Set to launch in 2021, the James Webb Space Telescope could be able to learn key facts about TRAPPIST-1 planetary system even in its first year of operation, according to a new study.
The research by Jacob Lustig-Yaeger, a doctoral study in astronomy, used TRAPPIST-1 as a kind of laboratory to model not the planets themselves, but how the coming telescope might detect and study their atmospheres.
“The Webb telescope has been built, and we have an idea how it will operate,” said Lustig-Yaeger. “We used computer modeling to determine the most efficient way to use the telescope to answer the most basic question we’ll want to ask, which is: Are there even atmospheres on these planets, or not?.”
Astronomers have had their eye on TRAPPIST-1 for a while now because of its seven-orbiting rocky, Earth-like, planets. Three of these worlds are in the star’s habitable zone—that swath of space around a star that is just right to allow liquid water on the surface of a rocky planet, thus giving life a chance.
The star, TRAPPIST-1, was much hotter when it formed than it is now, which would have subjected all seven planets to the ocean, ice and atmospheric loss in the past.
“There is a big question in the field right now whether these planets even have atmospheres, especially the innermost planets,” Lustig-Yaeger said. “Once we have confirmed that there are atmospheres, then what can we learn about each planet’s atmosphere—the molecules that make it up?”
The paper, published in the Astronomical Journal, said that the James Webb Space Telescope could learn quite a lot in a short period of time, given the way it might do its search.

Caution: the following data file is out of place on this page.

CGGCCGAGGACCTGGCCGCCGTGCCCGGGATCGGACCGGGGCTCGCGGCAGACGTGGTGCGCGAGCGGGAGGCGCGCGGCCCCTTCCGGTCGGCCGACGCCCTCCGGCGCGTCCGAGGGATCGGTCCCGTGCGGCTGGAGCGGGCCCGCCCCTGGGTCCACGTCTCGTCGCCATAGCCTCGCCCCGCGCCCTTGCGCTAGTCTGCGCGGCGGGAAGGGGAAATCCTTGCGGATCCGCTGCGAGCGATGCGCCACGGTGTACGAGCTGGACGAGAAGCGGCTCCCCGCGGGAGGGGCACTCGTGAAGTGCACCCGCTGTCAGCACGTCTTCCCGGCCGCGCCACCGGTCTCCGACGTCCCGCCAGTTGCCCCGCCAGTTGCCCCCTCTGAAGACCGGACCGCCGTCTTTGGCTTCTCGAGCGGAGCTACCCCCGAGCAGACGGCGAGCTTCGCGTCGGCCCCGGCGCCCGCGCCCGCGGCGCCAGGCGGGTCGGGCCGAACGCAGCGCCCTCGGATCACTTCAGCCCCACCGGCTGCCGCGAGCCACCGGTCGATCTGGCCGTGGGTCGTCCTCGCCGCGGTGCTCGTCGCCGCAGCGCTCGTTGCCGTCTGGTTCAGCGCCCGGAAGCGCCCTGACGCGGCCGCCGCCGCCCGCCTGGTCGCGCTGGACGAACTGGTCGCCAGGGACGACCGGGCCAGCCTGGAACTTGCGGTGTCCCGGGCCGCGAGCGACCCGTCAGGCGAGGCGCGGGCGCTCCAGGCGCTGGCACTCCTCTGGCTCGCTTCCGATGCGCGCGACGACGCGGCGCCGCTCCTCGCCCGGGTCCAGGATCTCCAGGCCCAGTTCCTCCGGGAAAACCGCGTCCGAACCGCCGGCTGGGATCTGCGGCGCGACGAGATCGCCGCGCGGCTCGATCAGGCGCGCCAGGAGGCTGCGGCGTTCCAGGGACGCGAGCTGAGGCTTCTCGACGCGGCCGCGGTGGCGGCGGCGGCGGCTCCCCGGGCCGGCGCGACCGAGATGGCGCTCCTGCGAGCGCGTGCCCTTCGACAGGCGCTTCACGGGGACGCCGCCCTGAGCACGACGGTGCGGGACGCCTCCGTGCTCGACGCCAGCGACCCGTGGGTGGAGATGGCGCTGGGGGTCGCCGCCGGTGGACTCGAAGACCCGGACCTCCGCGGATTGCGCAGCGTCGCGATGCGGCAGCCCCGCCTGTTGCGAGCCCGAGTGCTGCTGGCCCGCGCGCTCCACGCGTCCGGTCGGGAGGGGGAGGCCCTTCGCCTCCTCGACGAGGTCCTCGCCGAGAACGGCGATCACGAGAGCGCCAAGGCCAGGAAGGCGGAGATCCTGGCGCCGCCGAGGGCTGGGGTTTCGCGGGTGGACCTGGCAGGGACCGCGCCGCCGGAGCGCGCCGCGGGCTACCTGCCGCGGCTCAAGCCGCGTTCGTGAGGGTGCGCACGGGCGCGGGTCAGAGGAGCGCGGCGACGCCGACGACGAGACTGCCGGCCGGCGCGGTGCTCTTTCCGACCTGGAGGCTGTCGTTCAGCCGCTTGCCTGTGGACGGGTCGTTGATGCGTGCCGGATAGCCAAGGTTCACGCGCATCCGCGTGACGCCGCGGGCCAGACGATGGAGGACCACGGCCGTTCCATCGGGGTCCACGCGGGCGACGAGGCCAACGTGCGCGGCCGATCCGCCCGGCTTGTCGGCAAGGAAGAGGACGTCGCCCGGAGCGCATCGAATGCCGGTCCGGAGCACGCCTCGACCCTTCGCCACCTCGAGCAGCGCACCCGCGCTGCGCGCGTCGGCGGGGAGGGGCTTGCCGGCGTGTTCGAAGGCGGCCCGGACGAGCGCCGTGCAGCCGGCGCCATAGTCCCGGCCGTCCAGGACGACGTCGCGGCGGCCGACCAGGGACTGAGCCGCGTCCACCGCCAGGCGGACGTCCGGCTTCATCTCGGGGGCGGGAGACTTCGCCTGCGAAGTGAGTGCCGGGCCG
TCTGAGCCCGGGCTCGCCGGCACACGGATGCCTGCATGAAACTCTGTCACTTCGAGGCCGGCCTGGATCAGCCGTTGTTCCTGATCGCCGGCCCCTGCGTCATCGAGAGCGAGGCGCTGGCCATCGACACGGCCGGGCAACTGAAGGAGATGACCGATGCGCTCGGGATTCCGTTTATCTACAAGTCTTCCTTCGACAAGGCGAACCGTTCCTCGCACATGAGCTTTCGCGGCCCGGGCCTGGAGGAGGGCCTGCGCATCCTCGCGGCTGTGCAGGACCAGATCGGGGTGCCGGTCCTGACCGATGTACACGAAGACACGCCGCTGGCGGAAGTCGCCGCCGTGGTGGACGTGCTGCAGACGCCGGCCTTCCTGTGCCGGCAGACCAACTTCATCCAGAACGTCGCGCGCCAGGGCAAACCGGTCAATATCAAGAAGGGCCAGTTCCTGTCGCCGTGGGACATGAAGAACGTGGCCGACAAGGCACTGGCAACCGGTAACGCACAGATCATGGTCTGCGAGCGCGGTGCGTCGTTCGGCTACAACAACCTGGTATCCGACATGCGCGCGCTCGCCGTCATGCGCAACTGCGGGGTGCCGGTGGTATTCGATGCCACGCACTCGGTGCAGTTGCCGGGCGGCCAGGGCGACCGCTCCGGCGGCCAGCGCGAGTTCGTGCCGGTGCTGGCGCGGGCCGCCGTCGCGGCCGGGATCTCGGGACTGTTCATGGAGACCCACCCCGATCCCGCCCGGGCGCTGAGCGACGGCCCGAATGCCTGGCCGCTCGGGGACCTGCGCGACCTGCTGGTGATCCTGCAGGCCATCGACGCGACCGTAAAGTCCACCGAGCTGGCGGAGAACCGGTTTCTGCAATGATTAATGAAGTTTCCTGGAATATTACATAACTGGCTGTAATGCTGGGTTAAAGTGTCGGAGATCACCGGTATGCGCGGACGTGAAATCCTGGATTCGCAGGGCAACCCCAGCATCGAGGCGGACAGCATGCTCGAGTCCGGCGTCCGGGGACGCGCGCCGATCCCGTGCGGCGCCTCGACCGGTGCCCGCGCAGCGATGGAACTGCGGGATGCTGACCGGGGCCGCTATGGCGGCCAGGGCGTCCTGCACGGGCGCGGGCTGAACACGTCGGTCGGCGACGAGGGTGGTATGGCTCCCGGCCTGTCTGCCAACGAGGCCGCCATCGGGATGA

Exoplanets are detected by astronomers when they pass in front of or “transit” their host star, resulting in a measurable dimming of starlight. Planets closer to their star transit more frequently and so are somewhat easier to study. When a planet transits its star, a bit of the star’s light passes through the planet’s atmosphere, with which astronomers can learn about the molecular composition of the atmosphere.
Astronomers can see tiny differences in the planet’s size when they look in different colors, or wavelengths, of light, Lustig-Yaeger said.
“This happens because the gases in the planet’s atmosphere absorb light only in very specific colors. Since each gas has a unique ‘spectral fingerprint,’ we can identify them and begin to piece together the composition of the exoplanet’s atmosphere,” he added.
The team’s modeling indicates that the James Webb telescope, using a versatile onboard tool called the Near-Infrared Spectrograph, could detect the atmospheres of all seven TRAPPIST-1 planets in 10 or fewer transits—if they have cloud-free atmospheres, Lustig-Yaeger said.